Age spots or dark patches in the skin known as hyperpigmentation are caused by an excess of melanin. What is melanin and what contributes to its production?
Humans have three main forms of melanin with many functions including pigmentation. Two pigmenting forms of melanin are produced by melanocytes in skin and hair follicles: eumelanin, a brown-black pigment; and pheomelanin, an orange-to-red pigment. Eumelanin especially protects the skin from ultraviolet (UV) radiations.
Melanocytes in the basal layer of the epidermis insert granules of melanin into their melanosomes, intracellular organelles. The melanosomes are then transferred to the keratinocyte cells – where the melanin-containing melanosomes accumulate to protect cell DNA from solar radiations. This protective melanin gives skin its colour.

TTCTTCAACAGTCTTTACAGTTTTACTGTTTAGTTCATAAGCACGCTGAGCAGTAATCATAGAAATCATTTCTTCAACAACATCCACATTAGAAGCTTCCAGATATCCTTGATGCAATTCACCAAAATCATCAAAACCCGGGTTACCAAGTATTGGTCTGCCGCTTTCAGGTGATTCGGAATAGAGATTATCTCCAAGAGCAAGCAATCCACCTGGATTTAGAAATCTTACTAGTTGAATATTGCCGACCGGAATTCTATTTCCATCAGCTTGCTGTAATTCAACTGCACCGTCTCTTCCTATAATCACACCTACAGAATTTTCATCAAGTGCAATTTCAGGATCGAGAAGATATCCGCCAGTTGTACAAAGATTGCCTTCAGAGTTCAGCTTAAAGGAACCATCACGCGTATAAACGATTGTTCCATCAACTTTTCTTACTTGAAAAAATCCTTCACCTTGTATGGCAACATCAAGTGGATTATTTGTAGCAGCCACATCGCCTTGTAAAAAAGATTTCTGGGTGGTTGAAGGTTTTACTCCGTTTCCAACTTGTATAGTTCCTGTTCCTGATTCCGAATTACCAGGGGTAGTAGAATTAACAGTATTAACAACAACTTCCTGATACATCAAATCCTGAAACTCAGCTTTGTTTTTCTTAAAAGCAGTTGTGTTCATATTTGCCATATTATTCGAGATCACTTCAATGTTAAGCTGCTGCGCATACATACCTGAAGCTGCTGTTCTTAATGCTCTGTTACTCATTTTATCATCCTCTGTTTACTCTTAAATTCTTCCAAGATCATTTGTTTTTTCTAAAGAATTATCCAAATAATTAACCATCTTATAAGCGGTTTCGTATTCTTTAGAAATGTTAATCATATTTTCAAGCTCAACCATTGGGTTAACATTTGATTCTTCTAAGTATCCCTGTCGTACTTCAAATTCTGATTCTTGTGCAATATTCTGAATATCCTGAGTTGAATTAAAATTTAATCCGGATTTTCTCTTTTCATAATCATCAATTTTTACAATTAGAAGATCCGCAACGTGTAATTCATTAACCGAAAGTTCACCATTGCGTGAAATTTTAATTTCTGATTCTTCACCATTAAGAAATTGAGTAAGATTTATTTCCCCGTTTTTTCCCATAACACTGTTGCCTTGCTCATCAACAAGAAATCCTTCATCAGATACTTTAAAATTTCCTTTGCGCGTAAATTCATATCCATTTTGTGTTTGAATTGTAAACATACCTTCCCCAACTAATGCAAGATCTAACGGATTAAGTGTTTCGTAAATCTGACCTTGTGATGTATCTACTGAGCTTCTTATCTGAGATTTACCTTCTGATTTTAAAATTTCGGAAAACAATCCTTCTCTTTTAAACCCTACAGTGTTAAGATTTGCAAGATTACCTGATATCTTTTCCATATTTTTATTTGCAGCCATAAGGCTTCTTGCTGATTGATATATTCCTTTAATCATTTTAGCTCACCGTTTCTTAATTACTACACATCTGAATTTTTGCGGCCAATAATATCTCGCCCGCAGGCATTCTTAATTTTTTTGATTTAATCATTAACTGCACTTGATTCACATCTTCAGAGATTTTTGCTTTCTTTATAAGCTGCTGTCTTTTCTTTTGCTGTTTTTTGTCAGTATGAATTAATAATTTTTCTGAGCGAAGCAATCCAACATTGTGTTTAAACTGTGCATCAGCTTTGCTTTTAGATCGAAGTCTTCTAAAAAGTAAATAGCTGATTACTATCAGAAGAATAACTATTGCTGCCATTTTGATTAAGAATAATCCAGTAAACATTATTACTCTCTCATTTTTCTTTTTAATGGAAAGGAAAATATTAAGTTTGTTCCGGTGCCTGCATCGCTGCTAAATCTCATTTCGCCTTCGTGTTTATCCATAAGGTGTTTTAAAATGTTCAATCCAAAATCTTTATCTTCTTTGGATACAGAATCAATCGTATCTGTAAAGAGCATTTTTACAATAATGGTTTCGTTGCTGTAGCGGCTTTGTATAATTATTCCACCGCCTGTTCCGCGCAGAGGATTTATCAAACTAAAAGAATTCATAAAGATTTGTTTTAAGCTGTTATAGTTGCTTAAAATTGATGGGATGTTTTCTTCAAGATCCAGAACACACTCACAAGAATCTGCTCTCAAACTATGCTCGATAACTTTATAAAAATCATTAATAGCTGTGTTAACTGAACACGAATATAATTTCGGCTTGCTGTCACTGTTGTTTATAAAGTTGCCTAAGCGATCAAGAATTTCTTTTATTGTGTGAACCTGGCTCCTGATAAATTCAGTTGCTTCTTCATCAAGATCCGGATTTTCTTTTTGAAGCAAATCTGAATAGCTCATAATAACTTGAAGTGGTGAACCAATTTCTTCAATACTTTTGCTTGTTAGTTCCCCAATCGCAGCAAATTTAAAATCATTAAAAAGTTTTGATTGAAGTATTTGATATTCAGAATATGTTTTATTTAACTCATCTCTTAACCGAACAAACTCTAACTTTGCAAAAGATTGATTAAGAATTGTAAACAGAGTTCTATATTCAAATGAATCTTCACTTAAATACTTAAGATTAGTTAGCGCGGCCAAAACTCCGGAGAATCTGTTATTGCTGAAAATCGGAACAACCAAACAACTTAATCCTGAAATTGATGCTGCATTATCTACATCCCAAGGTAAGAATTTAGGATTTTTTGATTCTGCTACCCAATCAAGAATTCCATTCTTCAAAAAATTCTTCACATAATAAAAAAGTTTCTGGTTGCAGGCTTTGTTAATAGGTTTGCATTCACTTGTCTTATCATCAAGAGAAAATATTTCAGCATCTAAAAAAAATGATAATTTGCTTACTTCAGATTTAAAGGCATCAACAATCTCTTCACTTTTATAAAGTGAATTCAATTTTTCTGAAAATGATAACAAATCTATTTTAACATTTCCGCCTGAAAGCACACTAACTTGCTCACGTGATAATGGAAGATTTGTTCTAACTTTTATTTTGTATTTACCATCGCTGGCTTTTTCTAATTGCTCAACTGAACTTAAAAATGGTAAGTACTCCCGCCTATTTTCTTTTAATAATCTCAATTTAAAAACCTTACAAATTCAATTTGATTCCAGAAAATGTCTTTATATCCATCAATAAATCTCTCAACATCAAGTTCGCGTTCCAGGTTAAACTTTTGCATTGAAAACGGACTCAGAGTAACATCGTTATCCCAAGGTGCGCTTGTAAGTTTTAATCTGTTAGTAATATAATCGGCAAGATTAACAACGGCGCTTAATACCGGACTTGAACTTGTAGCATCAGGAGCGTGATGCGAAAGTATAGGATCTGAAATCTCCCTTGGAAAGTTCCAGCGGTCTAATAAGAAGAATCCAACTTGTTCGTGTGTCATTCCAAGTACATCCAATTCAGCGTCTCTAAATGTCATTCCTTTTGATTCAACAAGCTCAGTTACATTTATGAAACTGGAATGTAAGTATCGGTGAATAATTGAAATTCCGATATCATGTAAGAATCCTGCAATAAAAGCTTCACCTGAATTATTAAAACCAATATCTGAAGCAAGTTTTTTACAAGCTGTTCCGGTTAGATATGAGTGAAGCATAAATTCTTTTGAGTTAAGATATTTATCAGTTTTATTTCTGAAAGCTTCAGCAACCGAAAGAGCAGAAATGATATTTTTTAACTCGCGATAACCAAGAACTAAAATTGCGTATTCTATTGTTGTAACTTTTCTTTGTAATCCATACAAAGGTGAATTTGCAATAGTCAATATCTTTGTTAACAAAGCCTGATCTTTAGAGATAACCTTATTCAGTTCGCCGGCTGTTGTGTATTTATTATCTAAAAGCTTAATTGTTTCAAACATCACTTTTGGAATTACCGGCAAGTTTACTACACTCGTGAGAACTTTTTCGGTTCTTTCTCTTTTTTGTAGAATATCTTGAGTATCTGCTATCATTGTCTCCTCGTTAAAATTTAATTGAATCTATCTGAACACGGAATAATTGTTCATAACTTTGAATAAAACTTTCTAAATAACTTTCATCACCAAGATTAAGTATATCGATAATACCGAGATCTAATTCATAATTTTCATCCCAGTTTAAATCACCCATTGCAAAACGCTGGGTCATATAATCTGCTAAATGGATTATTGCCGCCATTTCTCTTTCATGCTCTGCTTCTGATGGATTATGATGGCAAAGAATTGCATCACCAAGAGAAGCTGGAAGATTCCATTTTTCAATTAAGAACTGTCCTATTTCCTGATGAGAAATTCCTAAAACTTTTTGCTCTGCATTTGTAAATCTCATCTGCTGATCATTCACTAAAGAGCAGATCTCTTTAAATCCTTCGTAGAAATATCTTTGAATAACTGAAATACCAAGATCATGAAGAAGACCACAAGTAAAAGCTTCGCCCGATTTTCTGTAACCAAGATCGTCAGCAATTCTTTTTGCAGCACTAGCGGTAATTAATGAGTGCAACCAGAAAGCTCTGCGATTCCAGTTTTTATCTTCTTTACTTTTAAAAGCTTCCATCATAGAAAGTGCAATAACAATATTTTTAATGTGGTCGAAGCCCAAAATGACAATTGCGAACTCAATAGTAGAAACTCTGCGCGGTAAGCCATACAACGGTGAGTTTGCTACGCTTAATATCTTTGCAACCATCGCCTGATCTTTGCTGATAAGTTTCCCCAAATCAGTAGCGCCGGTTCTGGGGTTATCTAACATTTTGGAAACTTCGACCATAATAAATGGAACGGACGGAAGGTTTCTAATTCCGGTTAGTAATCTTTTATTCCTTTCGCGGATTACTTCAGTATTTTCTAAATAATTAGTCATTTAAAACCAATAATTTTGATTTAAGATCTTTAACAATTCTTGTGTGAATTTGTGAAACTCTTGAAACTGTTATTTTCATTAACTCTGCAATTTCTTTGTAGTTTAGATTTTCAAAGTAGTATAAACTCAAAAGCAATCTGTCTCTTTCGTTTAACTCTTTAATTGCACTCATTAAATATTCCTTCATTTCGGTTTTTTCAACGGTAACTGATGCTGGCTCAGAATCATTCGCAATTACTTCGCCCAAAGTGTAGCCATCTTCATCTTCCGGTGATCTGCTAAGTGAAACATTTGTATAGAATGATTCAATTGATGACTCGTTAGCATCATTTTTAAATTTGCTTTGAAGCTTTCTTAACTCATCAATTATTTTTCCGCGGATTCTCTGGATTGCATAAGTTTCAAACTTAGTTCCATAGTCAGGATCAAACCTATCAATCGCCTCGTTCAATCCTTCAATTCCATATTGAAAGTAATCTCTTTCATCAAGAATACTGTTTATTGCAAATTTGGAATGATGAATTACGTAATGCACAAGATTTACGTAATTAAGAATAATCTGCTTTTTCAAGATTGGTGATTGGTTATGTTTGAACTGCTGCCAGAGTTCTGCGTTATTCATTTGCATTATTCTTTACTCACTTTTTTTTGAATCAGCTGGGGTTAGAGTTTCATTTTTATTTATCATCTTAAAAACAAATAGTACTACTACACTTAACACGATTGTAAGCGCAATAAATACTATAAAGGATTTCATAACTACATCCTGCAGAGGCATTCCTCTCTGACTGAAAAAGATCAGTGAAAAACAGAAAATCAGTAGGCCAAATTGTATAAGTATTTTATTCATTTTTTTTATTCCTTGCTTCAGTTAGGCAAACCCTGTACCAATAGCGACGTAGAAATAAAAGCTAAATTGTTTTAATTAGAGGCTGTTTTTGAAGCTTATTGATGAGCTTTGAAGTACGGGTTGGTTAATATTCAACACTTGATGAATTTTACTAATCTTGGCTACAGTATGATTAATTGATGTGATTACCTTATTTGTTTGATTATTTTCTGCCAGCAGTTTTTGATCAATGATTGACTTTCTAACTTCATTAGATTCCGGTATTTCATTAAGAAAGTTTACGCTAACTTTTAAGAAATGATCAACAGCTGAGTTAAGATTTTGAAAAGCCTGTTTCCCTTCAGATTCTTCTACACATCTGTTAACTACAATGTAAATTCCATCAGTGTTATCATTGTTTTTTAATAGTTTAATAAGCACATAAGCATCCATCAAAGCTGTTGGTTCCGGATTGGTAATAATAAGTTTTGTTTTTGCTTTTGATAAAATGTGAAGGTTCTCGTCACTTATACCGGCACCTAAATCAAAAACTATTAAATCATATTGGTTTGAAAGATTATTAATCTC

The production of melanin called melanogenesis is a “chemical process where the oxidation of the amino acid tyrosine is followed by polymerization.” The primary stimulus for melanogenesis and subsequent melanosome production is UV radiation, which “upregulates melanocyte production of pro-opiomelanocortin (POMC) and its downstream products, alpha-melanocyte-stimulating hormone (alpha-MSH) and adrenocorticotropic hormone (ACTH). The overall effect is to increase eumelanin production.”
Significantly, melanin is an antioxidant. Antioxidants from all sources can help reduce the consequences of sun radiation exposures. Melanin interacts with free radicals and other reactive species readily due to the presence of unpaired electrons in its molecule. Research indicates that "Oxidative stress is implicated in the pathogenesis of hyperpigmentation..."
UV radiation, certain drugs and other toxic exposures contribute to oxidative stress. Improving antioxidant levels through diet and exercise are ways to help regulate melanin production and mitigate the risk of hyperpigmentation.